Many critics are up in arms about a certain Twain scholar’s recent decision to produce a bowdlerized edition of Huckleberry Finn. Most have invoked a quotation from Twain himself on the difference between the right word and the wrong one.
Overwhelmingly, people are protesting the violation of the definitive text. But the notion of a definitive text is a fallacy–a text can no more be fixed than can its author. Conveniently, Twain is long dead, so we can imagine his values to be an unchanging continuum from the moment he first committed Huck to the page until now, when he is reportedly spinning in his grave. But in truth, a text undergoes any number of changes, hesitations, reinterpretations, omissions and the like over the course of its lifetime. In The Fluid Text, a study of the slippery nature of the book, examining primarily the works of Melville, John Bryant says it best: “The very nature of writing, the creative process, and shifting intentionality, as well as the powerful social forces that occasion translation, adaptation, and censorship among readers–in short, the facts of revision, publication, and reception–urge us to recognize that the only ‘definitive text’ is a multiplicity of texts, or rather, the fluid text” (2). Bryan cites the example of Melville’s growing political sensitivity and the many instances in his first novel, Typee, where he replaced savage and native with islander. These edits, of course, took place relatively early on in the book’s development, but even from the moment of its publication at least two versions of Typee have existed (the British and the American, and later clarified or reinterpreted editions of each) and so the text exists as all of its variations simultaneously. This is true also of Huckleberry Finn: one expurgated edition will not erase the existing text nor will it replace it. It simply contributes to the vector of the fluid text.
So to me, it’s clear that inviolable nature of the definitive Mark Twain is not what makes Alan Gribben’s actions unconscionable. Rather, we can look to the professor’s own reasoning to show us why his actions are inappropriate. He explains that in his years of teaching the text, he has always replaced the word in question with one that is laden with much of the same white-supremacist history but belongs to a past era–”slave” does not reflect the still-present racism we are reacting to with such discomfort in the word he has replaced. “I invariably substituted the word ’slave’ for Twain’s ubiquitous n-word whenever I read any passages aloud. Students and audience members seemed to prefer this expedient, and I could detect a visible sense of relief each time, as though a nagging problem with the text had been addressed,” Gribben says (via MobyLives). What nagging problem? That the text forces many of us to confront our own privilege.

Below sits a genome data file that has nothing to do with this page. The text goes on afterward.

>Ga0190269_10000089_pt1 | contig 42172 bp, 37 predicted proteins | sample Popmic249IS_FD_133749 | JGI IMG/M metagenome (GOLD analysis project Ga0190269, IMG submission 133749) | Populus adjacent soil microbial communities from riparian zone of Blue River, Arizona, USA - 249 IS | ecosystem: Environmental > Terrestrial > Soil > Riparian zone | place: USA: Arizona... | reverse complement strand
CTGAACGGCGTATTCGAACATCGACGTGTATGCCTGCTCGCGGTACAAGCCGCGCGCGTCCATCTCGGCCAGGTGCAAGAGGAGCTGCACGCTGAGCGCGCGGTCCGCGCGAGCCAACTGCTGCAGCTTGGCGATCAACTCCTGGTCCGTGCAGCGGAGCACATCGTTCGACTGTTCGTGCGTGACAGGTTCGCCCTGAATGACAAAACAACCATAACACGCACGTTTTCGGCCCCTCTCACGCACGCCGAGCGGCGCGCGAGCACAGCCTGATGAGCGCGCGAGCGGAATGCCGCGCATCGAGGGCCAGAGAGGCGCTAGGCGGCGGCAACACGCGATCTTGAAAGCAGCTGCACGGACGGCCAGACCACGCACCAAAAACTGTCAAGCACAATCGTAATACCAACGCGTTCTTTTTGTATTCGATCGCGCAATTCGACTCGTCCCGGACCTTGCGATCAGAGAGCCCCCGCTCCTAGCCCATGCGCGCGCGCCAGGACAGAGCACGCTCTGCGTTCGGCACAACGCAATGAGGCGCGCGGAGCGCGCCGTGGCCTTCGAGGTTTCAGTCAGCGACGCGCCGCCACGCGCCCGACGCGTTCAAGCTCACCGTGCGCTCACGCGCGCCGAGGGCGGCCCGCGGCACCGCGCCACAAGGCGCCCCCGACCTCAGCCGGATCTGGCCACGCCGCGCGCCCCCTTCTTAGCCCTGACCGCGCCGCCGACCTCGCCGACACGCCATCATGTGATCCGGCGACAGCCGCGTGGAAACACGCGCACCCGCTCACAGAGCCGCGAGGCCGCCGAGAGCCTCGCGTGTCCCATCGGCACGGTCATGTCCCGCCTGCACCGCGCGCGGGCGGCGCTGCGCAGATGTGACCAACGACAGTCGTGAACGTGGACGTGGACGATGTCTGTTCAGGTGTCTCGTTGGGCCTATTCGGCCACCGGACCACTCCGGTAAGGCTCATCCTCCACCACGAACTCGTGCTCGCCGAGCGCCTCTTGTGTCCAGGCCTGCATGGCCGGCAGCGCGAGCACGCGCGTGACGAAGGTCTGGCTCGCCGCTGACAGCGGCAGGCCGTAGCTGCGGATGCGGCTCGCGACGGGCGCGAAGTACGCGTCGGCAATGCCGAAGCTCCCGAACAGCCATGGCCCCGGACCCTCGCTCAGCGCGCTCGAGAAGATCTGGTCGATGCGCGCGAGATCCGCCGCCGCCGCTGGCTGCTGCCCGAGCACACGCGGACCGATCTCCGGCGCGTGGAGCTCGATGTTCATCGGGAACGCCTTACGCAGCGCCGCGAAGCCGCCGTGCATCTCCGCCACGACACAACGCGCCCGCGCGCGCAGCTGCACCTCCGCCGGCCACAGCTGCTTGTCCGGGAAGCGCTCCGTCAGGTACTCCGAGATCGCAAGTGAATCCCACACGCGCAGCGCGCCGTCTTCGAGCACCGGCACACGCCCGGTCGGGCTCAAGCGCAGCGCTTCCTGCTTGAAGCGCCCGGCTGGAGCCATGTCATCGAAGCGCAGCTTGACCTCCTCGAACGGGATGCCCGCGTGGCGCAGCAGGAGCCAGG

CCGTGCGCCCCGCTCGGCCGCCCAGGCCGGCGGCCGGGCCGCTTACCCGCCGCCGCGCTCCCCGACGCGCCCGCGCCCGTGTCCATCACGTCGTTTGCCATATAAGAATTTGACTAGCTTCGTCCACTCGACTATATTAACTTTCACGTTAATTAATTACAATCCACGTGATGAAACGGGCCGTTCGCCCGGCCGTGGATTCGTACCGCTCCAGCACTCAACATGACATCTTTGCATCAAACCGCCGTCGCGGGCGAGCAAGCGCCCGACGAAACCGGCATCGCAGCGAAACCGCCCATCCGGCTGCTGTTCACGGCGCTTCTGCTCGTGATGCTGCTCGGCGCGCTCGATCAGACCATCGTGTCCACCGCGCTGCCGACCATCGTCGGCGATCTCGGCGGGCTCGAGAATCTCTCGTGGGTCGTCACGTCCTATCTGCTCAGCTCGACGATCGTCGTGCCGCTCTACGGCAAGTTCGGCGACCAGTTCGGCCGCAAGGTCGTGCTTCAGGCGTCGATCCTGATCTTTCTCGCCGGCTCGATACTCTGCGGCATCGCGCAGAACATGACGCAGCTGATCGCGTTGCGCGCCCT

I admit, I myself am squeamish about the “n-word.” I have never said it aloud nor have I used it in print, and I won’t use it here. I was born with a great deal of privilege that is bound up with centuries of oppression and violence and ongoing institutionalized and culturally pervasive racism, and this makes me supremely uncomfortable. Avoiding this discomfort with euphemisms and revisionism is self-serving and irresponsible.
But I don’t think that Twain is, to borrow a phrase from The L Word, much interested in making people feel fucking comfortable. Art and criticism exist to challenge the status quo. And it’s made clear by the fact that this word still carries so much power to disrupt, hurt, oppress, and accuse that the state of things in 2011 is not sufficiently different from the state of things in 1884 for us to forget the lessons Twain is trying to teach us about ourselves.